Trade Board wins over Bucket Shops — Chief Justice John Marshall Commemorative Silver Dollar Coin

Today, the Chief Justice John Marshall Commemorative Silver Dollar Coin remembers when the Supreme Court agreed in favor of the Chicago Board of Trade on May 8, 1905.

From New York’s The Sun newspaper on May 09, 1905:


Chicago Trade Board Wins

The Supreme Court Decides Against Bucket Shops.

It Holds That Dealing In Futures Is Not Gambling and That Quotations of Prices Are Property, and as Such Are Entitled to the Protection of the Law

Washington, May 8—

The long fight of the Chicago Board of Trade to prevent the delivery of its grain and provisions quotations to “bucket shops” was crowned with success today when the Supreme Court in effect held that the record of transactions on the Exchange were property which could be protected by law and gave sanction to the issuance of injunctions to restrain bucket shops from receiving these quotations.

Incidentally, the court also held that the transactions by the members of the Board of Trade were not gambling transactions, even though actual deliveries of grain or provisions were not made on three-fourths of their sales, and that dealings in futures are a legitimate part of modern business and of great importance to the business world.

The cases disposed of today grew out of diverse decisions by the Circuit Court of Appeals, one of them sustaining the contention of the Christie Grain and Stock Company that dealings in futures were gambling under the laws of Illinois, and declining on that ground to grant relief, while the other affirmed the action of the lower court restraining the L. A. Kinsey Company, a bucket shop concern, from receiving the Board of Trade quotations.

The Board of Trade says if Justice Holmes, in delivering the opinion of the majority, is in the first place a great market, where, through its 1800 members, is transacted a large part of the grain and provision business of the world. Of course, in a modern market contracts are not confined to sales for immediate delivery. People will endeavor to forecast the future and to make agreements according to their prophecy. Speculation of this kind by competent men is the self adjustment of society to the probable. Its value is well known as a means of avoiding or mitigating catastrophes, equalizing prices and providing for periods of want.

It is true that the success of the strong induces imitation by the weak and that incompetent persons bring themselves to ruin by undertaking to speculate in their turn. But legislatures and courts generally have recognized that the natural evolutions of a complex society are to be touched only with a very cautious hand, and that such coarse attempts at a remedy for the waste incident to every social function as a simple prohibition and laws to stop its being are harmful and vain. The court had already upheld, in the Clews-Jamieson case, the sales of stock for future delivery.

It could not be doubted that when the Board of Trade was incorporated it was expected to afford a market for future as well as present sales, with the necessary incidents to such a market, and while the State of Illinois allowed that charter to stand the court could not believe that the pits, merely as places where future sales were made, were forbidden by law. The set-off system of making settlements on the Board, the court holds, had all the effects of delivery, and the ring settlement was simply a more complex case of the same kind which in no degree detracted from the good faith of the parties.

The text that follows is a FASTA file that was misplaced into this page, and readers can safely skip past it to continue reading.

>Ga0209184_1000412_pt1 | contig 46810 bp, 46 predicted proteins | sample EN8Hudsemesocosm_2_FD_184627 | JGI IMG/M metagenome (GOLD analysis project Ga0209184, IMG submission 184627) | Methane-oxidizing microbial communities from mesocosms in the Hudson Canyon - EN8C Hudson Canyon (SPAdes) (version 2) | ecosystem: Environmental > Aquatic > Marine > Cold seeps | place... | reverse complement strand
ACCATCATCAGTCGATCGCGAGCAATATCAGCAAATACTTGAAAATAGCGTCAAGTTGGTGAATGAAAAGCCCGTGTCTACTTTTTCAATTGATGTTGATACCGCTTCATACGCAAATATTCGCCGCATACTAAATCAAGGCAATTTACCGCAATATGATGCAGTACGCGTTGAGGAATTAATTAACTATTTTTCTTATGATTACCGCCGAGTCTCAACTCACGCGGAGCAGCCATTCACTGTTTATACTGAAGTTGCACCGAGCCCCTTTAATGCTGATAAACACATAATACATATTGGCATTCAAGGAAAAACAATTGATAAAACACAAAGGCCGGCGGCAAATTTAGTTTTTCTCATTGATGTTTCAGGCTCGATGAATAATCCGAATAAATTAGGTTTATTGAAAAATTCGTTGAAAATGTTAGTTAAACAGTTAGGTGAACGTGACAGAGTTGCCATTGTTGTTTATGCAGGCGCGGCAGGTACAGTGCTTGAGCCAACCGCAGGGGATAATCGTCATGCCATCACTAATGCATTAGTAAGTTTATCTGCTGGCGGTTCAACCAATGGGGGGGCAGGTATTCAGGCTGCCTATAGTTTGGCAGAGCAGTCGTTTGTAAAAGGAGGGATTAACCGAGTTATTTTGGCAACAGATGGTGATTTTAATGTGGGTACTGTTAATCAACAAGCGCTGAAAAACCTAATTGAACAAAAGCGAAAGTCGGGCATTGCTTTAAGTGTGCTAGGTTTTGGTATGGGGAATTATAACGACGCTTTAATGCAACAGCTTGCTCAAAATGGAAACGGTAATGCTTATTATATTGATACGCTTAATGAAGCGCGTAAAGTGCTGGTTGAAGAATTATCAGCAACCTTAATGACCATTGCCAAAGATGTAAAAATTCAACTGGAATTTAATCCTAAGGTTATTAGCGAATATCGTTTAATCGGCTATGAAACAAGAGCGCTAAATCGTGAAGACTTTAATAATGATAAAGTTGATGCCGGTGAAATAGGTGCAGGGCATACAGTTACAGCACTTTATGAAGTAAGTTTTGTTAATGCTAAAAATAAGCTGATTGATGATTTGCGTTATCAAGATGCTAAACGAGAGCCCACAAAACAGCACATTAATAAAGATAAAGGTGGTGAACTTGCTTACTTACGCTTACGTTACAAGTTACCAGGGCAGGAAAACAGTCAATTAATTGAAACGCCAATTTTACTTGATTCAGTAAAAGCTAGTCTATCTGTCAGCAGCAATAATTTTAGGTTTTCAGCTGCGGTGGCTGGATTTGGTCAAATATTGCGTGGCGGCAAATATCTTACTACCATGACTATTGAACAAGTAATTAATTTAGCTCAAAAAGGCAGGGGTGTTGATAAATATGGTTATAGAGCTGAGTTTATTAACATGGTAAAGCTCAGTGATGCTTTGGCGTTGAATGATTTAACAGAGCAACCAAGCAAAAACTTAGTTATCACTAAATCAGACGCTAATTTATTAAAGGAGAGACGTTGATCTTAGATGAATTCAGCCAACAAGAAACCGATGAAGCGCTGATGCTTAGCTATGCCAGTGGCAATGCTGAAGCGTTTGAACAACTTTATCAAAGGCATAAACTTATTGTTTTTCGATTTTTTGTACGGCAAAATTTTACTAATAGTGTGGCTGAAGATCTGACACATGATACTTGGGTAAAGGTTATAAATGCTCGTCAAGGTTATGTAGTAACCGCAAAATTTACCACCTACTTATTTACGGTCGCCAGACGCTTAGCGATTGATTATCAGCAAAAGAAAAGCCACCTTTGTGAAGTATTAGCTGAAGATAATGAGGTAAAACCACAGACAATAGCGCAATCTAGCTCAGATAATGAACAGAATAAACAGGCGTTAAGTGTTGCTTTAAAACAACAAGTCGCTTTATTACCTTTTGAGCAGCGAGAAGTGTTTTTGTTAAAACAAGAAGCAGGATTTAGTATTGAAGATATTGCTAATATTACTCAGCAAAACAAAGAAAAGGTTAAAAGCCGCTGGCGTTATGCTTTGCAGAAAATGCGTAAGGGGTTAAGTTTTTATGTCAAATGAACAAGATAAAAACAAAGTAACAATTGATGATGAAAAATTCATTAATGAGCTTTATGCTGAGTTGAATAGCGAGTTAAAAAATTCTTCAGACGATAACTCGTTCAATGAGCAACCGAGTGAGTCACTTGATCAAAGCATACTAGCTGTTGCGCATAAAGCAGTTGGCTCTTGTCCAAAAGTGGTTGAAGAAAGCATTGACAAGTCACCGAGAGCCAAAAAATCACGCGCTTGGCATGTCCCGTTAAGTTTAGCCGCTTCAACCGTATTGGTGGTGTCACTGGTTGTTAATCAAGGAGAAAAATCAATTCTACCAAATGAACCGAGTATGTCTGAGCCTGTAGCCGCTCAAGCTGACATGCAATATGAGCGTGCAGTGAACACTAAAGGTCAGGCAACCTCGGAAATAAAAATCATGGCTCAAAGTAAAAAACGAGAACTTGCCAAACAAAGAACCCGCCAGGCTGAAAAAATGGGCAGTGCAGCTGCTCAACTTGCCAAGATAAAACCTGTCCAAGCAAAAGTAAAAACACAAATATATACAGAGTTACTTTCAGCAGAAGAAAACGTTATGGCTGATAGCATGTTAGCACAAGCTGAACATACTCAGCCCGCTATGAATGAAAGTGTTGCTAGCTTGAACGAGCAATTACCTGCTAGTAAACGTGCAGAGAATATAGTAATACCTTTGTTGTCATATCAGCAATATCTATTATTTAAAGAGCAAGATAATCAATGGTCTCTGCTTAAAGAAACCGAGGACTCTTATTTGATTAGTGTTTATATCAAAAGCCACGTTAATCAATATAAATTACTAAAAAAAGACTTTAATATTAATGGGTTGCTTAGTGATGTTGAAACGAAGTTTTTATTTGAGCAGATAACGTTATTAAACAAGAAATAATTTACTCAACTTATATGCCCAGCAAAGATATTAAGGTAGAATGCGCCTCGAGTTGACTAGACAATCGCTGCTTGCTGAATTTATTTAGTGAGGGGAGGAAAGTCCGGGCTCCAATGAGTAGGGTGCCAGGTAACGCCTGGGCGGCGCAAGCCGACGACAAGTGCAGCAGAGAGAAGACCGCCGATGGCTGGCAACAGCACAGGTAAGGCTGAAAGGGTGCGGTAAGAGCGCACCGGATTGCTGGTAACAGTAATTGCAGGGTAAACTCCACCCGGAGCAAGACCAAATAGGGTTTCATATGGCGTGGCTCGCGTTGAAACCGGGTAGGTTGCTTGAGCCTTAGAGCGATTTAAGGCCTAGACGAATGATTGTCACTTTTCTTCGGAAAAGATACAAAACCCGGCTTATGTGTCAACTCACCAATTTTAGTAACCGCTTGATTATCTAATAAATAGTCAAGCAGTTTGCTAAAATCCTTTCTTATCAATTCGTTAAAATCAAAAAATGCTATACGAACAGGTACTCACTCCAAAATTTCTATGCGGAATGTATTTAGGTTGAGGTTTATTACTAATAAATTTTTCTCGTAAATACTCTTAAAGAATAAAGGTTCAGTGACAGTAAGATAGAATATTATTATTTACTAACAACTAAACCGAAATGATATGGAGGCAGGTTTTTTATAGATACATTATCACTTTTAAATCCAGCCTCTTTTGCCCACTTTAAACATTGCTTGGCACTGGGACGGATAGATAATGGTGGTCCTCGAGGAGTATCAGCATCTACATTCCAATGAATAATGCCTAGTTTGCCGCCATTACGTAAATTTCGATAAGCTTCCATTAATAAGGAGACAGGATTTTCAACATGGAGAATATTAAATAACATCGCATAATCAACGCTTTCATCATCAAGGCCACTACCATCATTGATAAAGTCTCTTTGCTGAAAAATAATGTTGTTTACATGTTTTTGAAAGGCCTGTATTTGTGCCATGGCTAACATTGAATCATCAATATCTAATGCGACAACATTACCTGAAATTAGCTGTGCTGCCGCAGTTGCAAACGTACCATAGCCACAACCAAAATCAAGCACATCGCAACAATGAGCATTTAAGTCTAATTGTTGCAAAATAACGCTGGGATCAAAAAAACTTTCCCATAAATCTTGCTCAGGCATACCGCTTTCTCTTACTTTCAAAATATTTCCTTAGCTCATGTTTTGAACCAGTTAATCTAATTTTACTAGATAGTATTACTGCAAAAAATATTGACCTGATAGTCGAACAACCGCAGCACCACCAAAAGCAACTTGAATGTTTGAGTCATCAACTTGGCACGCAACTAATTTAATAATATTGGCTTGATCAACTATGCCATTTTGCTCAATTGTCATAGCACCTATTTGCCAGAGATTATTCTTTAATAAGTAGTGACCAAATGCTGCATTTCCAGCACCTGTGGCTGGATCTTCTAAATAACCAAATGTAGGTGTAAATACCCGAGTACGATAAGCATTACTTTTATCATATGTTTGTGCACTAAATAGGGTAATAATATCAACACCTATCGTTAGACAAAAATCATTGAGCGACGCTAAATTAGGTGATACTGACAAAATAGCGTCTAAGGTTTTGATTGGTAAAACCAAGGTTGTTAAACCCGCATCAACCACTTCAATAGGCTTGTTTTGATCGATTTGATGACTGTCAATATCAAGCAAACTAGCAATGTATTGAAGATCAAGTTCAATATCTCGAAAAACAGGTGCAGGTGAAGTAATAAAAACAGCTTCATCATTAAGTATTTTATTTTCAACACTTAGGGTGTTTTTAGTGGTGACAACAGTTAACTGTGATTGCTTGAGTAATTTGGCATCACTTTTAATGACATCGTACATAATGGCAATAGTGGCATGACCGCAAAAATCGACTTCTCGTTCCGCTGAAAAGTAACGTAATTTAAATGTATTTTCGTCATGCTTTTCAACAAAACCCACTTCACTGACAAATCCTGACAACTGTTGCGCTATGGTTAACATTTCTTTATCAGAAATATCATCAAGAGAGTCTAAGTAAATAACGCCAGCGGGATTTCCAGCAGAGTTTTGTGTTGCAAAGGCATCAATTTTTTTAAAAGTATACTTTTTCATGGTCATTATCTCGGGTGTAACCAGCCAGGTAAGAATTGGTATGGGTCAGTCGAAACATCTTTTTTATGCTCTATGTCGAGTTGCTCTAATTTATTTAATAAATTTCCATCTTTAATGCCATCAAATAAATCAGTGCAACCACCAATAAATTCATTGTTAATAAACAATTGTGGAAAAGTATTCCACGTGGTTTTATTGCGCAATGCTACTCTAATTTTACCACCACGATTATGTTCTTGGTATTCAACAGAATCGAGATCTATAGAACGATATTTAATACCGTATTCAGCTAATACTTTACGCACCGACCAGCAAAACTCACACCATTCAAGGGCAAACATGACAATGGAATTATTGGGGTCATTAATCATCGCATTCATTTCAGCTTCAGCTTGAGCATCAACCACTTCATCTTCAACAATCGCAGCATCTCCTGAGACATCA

While no actual delivery of grain or provisions was made in three quarters of the transactions, Justice Holmes said, there was no doubt that a large part of them were made for serious business purposes. It seemed an extraordinary and unlikely proposition that the dealings which gave its character to the great market for future sales in this country were to be regarded as mere wagers, or as “pretended” buying or selling without any intention of receiving and paying for the property bought, or of delivering the property sold, within the meaning of the Illinois act.

“Such a view,” says Justice Holmes, “seems to us hardly consistent with the admitted fact that the quotation of prices from the market are of the utmost importance to the business world, and not least to the farmers: so Important, indeed, that it is argued here and has been held In Illinois that the quotations are clothed with a public use. The fact that the volume of transactions called for many times the receipts of grain in Chicago does not affect the case. It was no more wonderful than the enormous disproportion between the currency of the country and the contracts for the payment of money.”

As to the right of the board to protect its quotations, the opinion says that they stood like a trade secret and were entitled to the protection of the law. Its rights were not lost by the fact that they were supplied to others under contract. Even if the information concerned illegal acts it would still be entitled to protection. The statistics of crime were property to the same extent as any other statistics, even if collected by a criminal who furnished some of the data. The claim that the contracts between the board and the telegraph companies whereby the quotations were not to be furnished to bucket shops constituted a monopoly in restraint of trade is dismissed by the court as without merit. The injunctions asked by the Board of Trade were simply restraints on the acquisition for illegal purposes of the fruits of its work and they therefore should be granted.

Justices Harlan, Brewer, and Day dissented.


The Chief Justice John Marshall Commemorative Silver Dollar Coin shows with an image of the Chicago Board of Trade in session, circa 1905.

Chief Justice John Marshall Commemorative Silver Dollar Coin